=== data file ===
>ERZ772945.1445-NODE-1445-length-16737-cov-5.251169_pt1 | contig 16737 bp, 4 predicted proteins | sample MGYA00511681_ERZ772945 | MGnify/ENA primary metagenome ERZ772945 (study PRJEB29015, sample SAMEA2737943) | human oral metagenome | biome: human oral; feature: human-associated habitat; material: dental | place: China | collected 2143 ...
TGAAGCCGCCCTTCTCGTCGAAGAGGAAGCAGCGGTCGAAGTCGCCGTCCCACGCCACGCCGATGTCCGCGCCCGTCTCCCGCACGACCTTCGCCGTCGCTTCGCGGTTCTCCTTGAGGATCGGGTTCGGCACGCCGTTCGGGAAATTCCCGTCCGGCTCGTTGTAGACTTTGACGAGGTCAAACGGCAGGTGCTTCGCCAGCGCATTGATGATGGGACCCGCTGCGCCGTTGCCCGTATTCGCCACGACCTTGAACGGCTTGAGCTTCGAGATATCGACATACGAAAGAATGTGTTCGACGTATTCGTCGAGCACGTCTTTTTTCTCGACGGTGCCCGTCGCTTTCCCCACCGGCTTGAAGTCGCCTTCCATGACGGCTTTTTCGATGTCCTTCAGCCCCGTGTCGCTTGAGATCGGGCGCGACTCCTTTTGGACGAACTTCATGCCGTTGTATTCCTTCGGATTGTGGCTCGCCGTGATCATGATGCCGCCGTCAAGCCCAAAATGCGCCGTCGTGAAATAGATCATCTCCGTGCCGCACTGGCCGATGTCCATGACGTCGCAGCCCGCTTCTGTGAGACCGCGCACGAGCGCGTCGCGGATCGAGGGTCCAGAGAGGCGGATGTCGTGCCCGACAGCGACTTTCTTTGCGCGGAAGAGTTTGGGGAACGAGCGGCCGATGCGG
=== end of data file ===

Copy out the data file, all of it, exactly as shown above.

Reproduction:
>ERZ772945.1445-NODE-1445-length-16737-cov-5.251169_pt1 | contig 16737 bp, 4 predicted proteins | sample MGYA00511681_ERZ772945 | MGnify/ENA primary metagenome ERZ772945 (study PRJEB29015, sample SAMEA2737943) | human oral metagenome | biome: human oral; feature: human-associated habitat; material: dental | place: China | collected 2143 ...
TGAAGCCGCCCTTCTCGTCGAAGAGGAAGCAGCGGTCGAAGTCGCCGTCCCACGCCACGCCGATGTCCGCGCCCGTCTCCCGCACGACCTTCGCCGTCGCTTCGCGGTTCTCCTTGAGGATCGGGTTCGGCACGCCGTTCGGGAAATTCCCGTCCGGCTCGTTGTAGACTTTGACGAGGTCAAACGGCAGGTGCTTCGCCAGCGCATTGATGATGGGACCCGCTGCGCCGTTGCCCGTATTCGCCACGACCTTGAACGGCTTGAGCTTCGAGATATCGACATACGAAAGAATGTGTTCGACGTATTCGTCGAGCACGTCTTTTTTCTCGACGGTGCCCGTCGCTTTCCCCACCGGCTTGAAGTCGCCTTCCATGACGGCTTTTTCGATGTCCTTCAGCCCCGTGTCGCTTGAGATCGGGCGCGACTCCTTTTGGACGAACTTCATGCCGTTGTATTCCTTCGGATTGTGGCTCGCCGTGATCATGATGCCGCCGTCAAGCCCAAAATGCGCCGTCGTGAAATAGATCATCTCCGTGCCGCACTGGCCGATGTCCATGACGTCGCAGCCCGCTTCTGTGAGACCGCGCACGAGCGCGTCGCGGATCGAGGGTCCAGAGAGGCGGATGTCGTGCCCGACAGCGACTTTCTTTGCGCGGAAGAGTTTGGGGAACGAGCGGCCGATGCGG